Home Theater Movie Renter's Guide - August, 2011


"Brazil" (Blu-ray) - Reviewed by Chris Heinonen



Brazil takes place in an unnamed country, with a government that is reminiscent of Big Brother in 1984, only a bit more inept.  Sam Lowry (Jonathan Pryce) is a low level employee who deals with lots of paperwork and frequently slips off into daydreams.  Often he dreams about a woman that he is to save.  When a fly causes a typo, leading to the incarceration and execution of the wrong person, he is sent out to remedy the situation.

Upon visiting the family of the deceased, he finds the woman of his dreams to be living upstairs.  As she was the one that reported that the wrong person had been arrested, the bumbling government now considers her a possible terrorist as well and is out to get her.  Of course, the real terrorist (Robert DeNiro) is still out there, and has to be found by Sam as well.


  • Universal Studios
  • 1985, Color, Rate R, 2 Hr 12 min
  • Aspect Ratio: 1.85:1
  • Codec: AVC
  • 1080p
  • English 5.1 DTS-HD Master Audio
  • Starring: Jonathan Pryce, Robert DeNiro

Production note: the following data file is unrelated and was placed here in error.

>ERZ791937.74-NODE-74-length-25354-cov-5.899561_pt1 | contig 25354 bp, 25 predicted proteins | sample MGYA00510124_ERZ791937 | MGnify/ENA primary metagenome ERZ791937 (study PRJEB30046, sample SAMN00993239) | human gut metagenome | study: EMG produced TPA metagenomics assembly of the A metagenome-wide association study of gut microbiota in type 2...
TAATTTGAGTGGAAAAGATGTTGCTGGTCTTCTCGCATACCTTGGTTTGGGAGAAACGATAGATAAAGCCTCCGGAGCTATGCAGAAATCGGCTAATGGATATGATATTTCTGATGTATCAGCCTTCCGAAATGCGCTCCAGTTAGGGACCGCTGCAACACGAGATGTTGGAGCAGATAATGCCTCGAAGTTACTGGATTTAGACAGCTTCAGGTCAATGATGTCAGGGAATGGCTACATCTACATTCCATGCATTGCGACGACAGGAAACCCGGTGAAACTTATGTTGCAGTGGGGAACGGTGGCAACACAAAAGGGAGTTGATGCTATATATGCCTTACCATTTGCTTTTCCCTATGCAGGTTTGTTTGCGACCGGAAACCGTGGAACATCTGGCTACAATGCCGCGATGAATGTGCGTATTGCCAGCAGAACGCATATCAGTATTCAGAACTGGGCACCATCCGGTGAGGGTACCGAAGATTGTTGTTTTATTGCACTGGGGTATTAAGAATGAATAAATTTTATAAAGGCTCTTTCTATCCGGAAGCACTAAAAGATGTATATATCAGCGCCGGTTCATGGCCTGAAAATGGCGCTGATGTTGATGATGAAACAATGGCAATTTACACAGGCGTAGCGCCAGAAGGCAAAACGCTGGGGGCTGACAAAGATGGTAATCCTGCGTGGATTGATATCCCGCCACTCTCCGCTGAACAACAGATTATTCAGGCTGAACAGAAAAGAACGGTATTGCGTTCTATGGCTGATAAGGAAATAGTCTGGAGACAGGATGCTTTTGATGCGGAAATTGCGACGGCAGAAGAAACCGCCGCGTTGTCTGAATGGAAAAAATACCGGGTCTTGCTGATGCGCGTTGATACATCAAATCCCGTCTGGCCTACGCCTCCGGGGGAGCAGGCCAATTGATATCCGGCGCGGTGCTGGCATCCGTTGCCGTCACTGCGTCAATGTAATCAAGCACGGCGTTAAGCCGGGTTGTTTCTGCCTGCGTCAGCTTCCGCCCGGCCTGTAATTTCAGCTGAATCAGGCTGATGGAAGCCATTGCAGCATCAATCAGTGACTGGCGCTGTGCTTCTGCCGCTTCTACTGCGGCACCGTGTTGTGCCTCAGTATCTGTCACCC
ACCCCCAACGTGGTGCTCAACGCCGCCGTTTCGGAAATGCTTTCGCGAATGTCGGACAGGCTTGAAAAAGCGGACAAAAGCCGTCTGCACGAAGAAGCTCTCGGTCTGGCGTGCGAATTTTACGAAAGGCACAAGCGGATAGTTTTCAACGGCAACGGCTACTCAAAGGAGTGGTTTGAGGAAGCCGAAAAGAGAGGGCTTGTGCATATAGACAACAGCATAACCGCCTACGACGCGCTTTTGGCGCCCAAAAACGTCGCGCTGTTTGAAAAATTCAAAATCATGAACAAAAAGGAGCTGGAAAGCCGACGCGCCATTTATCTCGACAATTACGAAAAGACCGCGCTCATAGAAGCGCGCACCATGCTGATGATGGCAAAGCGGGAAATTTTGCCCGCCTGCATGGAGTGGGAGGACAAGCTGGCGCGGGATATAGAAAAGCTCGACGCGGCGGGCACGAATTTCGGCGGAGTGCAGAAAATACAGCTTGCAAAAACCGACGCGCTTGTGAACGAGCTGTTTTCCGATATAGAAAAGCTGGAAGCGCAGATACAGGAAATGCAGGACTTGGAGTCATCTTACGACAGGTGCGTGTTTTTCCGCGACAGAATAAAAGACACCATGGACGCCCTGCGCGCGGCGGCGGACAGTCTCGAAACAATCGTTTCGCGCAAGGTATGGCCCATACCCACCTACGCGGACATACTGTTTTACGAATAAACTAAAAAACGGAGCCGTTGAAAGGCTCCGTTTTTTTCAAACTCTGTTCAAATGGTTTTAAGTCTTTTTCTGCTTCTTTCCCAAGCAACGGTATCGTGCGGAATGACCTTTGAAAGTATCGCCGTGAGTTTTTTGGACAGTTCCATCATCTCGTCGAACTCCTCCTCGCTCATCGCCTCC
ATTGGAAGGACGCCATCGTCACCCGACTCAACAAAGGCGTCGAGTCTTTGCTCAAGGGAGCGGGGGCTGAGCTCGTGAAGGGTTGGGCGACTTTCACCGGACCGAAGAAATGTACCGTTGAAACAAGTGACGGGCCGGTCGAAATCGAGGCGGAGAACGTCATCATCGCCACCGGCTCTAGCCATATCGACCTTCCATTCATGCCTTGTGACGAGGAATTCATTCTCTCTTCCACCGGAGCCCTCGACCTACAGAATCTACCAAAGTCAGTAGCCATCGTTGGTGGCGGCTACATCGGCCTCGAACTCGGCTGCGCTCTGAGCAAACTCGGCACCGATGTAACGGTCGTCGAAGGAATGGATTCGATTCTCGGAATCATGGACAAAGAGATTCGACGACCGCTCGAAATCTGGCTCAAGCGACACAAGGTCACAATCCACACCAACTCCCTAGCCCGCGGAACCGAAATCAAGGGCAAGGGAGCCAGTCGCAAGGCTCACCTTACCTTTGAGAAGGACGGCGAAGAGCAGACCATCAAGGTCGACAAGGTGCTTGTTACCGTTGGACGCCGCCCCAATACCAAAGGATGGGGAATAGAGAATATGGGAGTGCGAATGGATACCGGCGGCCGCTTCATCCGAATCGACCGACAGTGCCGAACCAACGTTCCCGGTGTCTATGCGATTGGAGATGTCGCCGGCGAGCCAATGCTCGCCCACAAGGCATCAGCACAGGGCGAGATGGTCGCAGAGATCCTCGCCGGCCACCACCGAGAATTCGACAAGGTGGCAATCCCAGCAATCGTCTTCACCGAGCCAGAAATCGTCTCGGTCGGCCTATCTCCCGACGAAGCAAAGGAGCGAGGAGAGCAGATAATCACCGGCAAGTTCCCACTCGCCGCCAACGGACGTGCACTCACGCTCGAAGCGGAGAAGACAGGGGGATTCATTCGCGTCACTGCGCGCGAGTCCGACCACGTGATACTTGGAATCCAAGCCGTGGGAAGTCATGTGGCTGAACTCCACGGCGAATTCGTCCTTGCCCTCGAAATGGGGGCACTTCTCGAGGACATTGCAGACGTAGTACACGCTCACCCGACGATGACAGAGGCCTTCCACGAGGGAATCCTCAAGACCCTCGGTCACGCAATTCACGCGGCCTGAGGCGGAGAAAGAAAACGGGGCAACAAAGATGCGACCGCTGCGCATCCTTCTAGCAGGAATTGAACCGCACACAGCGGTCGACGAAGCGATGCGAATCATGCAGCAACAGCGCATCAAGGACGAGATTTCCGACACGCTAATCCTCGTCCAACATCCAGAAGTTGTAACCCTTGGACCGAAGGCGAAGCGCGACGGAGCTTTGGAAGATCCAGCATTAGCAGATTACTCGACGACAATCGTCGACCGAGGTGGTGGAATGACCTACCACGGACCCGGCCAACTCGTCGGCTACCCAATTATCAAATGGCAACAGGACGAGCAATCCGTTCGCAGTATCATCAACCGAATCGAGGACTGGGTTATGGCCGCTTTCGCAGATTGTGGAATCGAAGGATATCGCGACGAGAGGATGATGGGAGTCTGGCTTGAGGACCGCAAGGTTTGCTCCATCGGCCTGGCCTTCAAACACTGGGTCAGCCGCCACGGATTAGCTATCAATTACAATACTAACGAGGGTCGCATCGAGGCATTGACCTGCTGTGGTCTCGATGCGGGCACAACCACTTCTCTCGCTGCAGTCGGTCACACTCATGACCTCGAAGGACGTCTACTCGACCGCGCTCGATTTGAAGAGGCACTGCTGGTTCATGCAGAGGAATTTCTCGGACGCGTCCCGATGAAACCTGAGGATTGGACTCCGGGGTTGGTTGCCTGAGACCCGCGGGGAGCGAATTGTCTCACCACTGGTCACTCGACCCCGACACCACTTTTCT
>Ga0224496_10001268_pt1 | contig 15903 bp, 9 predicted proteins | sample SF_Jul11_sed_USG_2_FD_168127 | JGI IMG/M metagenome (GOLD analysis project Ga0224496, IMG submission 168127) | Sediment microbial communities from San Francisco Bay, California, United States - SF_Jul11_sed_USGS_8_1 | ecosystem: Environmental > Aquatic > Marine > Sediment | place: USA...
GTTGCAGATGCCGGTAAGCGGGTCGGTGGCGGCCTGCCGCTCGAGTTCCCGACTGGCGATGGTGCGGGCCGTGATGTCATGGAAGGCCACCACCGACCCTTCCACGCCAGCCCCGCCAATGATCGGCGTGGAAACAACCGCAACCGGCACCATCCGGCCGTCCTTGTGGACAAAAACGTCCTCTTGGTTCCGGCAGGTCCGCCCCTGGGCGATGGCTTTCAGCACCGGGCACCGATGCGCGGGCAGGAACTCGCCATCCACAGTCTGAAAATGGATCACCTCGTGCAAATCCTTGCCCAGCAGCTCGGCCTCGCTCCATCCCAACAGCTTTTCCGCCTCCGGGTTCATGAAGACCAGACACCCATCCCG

• Directed by Terry Gilliam
  • Entertainment:
  • Video:
  • Audio:
  • Extras:
  • Violence: Yes
  • Sex: No
  • Language: Yes


Summarizing a film from Terry Gilliam is an exercise in frustration, as the absurdity that springs forth from his films can best be explained only by watching them.  Brazil was originally released in the US with a totally different cut than the rest of the world, and a happy ending that Gilliam did not enjoy.  Thankfully this Blu-ray restores most of his original vision to the screen and make for a much more enjoyable film.  Brazil is a very bizarre film, but one that is worth watching.


While some shots are a bit soft, and there is a fine level of grain present for most of the film, this is pretty standard for films from the 80’s that are released on Blu-ray.  All the details of the original film seem to come across, though there are some scenes that are sharper than others.  Overall this is a nice image, but not an extraordinary one.

Audio has been upgraded to a lossless surround track, and while most of the audio is still focused on the front there is some use of the surround channels.  Dialog comes through relatively clear, and overall does a nice job.


Nothing.  Given the wonderful DVD set that Criterion has put out, it’s a shame they couldn’t license that, or have a branching version with the original “Love Conquers All” cut of the film.